> with Coptic and Jewish characters interacting with an Irishman would 
> strike
> me as a profoundly political move...  Really, an Irish school teacher 
> living
> with a Greek woman from Smyrna, having an affair with a Jewish woman 
> with
> strong ties to Palestine, who's husband is a Coptic banker involved in 
> gun
> running to Palestine, chasing Greek references around Alexandria, a 
> city for
> which Cavafy is the 'Old Poet.'  That's not a pro-British colonialism, 
> but I
> think the political import is fairly overt.  As the whole series inches
> toward WWII, it's easy for the 21st century reader to forget what an
> Irishman's alignment would be.
>
> Although it was after he wrote the Quartet, let's not forget that 
> Durrell
> was denied British citizenship during a move to prohibit immigration 
> from
> India & Pakistan...  That's in neither of the biographies currently
> available, though Ezard wrote a news article on the matter.  Michael?
>
> Sumantra?  What's your take on this?  Does Durrell's 'troubling' of
> 'received notions' of the colonial world show through in your reader?  
> Does
> it make us retrospectively revise our (it did mine) previous elision or
> division of narrator and author?  Personally, I think Durrell is still 
> ripe
> for a thorough postcolonial reading, except with the proviso that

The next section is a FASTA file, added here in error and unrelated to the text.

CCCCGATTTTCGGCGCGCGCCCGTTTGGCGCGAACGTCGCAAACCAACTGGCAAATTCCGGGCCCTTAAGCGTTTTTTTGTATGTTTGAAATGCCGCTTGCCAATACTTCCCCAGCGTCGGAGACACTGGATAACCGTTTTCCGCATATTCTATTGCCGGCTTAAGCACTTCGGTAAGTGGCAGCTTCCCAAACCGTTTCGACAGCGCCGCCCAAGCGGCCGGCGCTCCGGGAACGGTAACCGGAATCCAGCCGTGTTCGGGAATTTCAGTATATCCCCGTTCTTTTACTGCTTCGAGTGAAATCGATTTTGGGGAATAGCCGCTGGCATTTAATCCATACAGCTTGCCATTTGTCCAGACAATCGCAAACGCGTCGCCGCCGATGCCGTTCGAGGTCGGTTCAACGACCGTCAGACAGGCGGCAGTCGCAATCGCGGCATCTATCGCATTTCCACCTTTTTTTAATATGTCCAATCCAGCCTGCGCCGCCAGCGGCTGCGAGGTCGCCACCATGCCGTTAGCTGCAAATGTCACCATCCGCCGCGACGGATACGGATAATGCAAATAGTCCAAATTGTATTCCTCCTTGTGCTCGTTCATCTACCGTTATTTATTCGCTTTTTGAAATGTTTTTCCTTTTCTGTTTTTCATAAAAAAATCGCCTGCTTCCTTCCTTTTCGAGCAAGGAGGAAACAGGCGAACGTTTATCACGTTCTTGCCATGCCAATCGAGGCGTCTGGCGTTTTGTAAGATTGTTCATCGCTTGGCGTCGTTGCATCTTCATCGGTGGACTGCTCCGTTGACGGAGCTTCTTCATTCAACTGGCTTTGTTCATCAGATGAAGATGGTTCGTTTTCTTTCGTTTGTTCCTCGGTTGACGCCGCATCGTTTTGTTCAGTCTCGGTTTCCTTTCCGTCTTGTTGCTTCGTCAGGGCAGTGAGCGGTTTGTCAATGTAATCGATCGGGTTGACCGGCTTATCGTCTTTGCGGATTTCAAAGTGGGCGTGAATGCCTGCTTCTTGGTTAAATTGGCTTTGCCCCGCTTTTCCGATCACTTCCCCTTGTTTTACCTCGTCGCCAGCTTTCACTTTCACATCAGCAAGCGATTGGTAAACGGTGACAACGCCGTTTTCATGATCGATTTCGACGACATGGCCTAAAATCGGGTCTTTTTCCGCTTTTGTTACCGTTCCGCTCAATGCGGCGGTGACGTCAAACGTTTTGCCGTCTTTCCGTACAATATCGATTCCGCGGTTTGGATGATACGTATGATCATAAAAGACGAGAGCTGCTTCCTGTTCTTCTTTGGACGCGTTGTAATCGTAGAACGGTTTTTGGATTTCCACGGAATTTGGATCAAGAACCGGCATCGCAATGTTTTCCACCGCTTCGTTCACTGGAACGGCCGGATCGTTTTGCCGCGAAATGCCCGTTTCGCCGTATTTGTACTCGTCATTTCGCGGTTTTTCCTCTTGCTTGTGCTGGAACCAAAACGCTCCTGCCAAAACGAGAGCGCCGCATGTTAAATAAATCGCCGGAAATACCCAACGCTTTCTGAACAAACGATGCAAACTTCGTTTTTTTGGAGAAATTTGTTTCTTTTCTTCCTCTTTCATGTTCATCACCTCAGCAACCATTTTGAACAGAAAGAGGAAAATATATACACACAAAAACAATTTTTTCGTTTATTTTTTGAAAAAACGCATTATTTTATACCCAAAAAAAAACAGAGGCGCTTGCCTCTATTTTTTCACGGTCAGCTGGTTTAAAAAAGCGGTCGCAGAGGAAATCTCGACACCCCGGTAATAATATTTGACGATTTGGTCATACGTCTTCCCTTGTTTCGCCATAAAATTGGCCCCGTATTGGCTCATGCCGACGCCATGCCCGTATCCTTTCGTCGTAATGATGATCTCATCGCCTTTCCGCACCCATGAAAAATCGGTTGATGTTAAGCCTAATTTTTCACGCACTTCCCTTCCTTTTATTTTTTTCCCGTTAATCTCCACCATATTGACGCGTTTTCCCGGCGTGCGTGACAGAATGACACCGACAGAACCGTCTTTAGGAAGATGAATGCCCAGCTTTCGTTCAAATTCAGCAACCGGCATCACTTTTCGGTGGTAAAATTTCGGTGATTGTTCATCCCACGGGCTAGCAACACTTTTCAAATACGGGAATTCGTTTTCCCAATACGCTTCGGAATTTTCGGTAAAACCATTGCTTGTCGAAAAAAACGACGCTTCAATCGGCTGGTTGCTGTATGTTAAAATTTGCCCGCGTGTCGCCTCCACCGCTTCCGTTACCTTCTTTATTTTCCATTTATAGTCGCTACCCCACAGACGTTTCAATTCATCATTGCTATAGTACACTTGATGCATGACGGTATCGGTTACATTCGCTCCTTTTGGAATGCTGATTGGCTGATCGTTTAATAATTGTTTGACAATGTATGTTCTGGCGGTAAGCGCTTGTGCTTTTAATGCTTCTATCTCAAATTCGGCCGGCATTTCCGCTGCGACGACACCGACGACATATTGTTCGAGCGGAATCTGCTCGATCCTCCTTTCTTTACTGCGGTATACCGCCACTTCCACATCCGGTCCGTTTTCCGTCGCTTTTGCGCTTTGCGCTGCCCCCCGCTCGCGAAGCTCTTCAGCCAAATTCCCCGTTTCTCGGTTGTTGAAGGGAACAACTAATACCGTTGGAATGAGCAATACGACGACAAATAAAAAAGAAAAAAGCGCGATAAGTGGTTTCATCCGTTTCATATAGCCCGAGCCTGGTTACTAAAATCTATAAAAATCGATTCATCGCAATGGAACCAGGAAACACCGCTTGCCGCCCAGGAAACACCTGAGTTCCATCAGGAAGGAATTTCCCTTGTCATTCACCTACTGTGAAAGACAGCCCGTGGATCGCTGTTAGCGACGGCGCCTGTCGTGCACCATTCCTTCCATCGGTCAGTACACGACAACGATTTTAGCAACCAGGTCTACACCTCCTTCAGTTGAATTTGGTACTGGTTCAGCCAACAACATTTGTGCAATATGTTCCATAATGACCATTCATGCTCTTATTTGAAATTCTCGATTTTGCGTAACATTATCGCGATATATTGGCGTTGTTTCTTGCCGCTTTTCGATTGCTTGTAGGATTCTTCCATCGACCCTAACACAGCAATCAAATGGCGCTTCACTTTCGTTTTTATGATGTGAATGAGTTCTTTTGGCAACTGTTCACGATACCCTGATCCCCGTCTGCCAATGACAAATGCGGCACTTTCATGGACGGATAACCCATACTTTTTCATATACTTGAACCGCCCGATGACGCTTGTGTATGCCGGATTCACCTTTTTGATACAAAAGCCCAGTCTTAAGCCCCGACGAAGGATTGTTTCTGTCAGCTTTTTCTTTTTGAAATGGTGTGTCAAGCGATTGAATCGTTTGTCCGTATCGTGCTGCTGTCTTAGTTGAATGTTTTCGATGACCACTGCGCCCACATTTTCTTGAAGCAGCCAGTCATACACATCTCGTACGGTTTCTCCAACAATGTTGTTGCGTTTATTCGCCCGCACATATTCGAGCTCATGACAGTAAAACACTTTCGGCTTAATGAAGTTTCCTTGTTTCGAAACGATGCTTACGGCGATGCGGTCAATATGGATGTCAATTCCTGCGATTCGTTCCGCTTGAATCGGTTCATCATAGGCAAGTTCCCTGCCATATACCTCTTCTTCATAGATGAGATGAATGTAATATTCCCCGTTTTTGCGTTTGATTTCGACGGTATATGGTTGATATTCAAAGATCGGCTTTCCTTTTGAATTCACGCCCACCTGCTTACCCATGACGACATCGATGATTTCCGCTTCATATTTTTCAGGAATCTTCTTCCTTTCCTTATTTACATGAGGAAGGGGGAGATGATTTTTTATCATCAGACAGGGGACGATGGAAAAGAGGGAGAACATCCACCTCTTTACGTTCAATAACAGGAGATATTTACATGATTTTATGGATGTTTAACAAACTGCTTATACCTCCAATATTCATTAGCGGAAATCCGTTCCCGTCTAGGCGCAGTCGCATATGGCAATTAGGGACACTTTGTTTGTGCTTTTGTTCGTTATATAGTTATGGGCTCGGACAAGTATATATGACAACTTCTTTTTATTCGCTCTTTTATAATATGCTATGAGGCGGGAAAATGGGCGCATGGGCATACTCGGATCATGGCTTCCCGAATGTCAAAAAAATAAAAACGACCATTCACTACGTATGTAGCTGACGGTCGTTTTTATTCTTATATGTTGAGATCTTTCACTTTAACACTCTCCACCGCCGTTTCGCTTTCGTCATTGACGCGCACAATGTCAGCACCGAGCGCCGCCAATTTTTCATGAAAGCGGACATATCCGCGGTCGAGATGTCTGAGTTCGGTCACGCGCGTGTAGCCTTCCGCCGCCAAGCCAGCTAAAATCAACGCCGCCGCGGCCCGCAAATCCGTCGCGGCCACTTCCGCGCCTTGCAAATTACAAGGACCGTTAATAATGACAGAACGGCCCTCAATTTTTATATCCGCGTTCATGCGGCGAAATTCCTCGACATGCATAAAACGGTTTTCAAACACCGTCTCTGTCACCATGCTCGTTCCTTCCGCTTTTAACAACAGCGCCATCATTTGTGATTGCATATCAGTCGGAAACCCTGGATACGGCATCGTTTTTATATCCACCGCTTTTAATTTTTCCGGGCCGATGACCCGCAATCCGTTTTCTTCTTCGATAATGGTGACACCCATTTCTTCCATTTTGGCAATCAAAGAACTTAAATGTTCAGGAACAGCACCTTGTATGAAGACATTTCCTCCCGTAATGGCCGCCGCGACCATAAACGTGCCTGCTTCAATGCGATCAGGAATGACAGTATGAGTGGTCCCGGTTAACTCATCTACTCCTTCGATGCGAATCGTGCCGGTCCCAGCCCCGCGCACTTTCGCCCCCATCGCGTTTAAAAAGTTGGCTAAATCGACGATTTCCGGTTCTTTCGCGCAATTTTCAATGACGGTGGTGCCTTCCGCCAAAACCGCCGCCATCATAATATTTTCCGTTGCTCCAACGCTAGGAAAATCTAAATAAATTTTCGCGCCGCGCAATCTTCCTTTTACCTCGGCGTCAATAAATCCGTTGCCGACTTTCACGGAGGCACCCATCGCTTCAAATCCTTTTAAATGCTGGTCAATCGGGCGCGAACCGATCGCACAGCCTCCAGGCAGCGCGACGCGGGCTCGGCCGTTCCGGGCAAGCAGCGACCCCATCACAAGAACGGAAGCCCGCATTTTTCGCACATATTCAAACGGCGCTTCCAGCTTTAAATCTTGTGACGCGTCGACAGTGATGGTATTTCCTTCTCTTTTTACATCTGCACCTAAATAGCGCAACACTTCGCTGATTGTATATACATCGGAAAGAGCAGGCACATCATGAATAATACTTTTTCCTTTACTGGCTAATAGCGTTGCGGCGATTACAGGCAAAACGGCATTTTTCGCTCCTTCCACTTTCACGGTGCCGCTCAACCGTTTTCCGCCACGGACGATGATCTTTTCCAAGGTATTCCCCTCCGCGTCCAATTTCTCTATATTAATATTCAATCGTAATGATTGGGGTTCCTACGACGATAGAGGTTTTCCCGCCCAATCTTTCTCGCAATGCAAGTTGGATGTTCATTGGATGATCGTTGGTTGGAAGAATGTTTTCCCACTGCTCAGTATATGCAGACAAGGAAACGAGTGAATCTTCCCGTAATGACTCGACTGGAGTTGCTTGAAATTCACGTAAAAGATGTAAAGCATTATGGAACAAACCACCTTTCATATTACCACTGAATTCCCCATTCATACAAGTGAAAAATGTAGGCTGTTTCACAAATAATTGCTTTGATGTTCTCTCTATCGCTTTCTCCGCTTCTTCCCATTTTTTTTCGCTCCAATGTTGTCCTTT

> bringing
> the theory to Durrell may reshape our reading, but neither the novels 
> not
> the theory will be exactly the same afterwards.  For my money, 
> postcolonial
> readings of Durrell haven't fulfilled their potential yet because they 
> don't
> adequately account for irony and the epistemological problems in the 
> books
> -- in general, I've often thought that seems to be a limitation of the
> theory.
>
> But, back to my own ransacked books and papers...
>
> Best
> James
>
> On 4/28/07 8:29 AM, "Michael Haag" <michaelhaag at btinternet.com> wrote:
>
>> Sumantra:
>>
>> Yes, I forgot about Smyrna.  But that does not really change anything.
>> Smyrna was something like Alexandria, also a place where so-called
>> foreigners had been living for generations.  In fact Smyrna was a 
>> Greek
>> city taken over by the Turks; for that matter Asia Minor was Greek and
>> the whole thing had been taken over by the Turks.  The point is that
>> Melissa was not a foreigner in Alexandria in the tedious narrow
>> parochial modern 21st century sense of being born and having come from
>> what is currently recognised as being Greece; she belonged to that
>> great Greek world whose origins go back to Alexander the Great, even 
>> to
>> the Trojan War, and of which Alexandria was once part.  Certainly in
>> speaking of the modern cosmopolitan city, the one that began dying in
>> 1936, it was 'home' to Greeks who had been invited to settle there by
>> Mohammed Ali, himself born and raised in what is now Greece.
>>
>> Complex, as I said, and not to be reduced to the silly modern fashions
>> of colonial and post-colonial 'theory'.
>>
>> :Michael
>>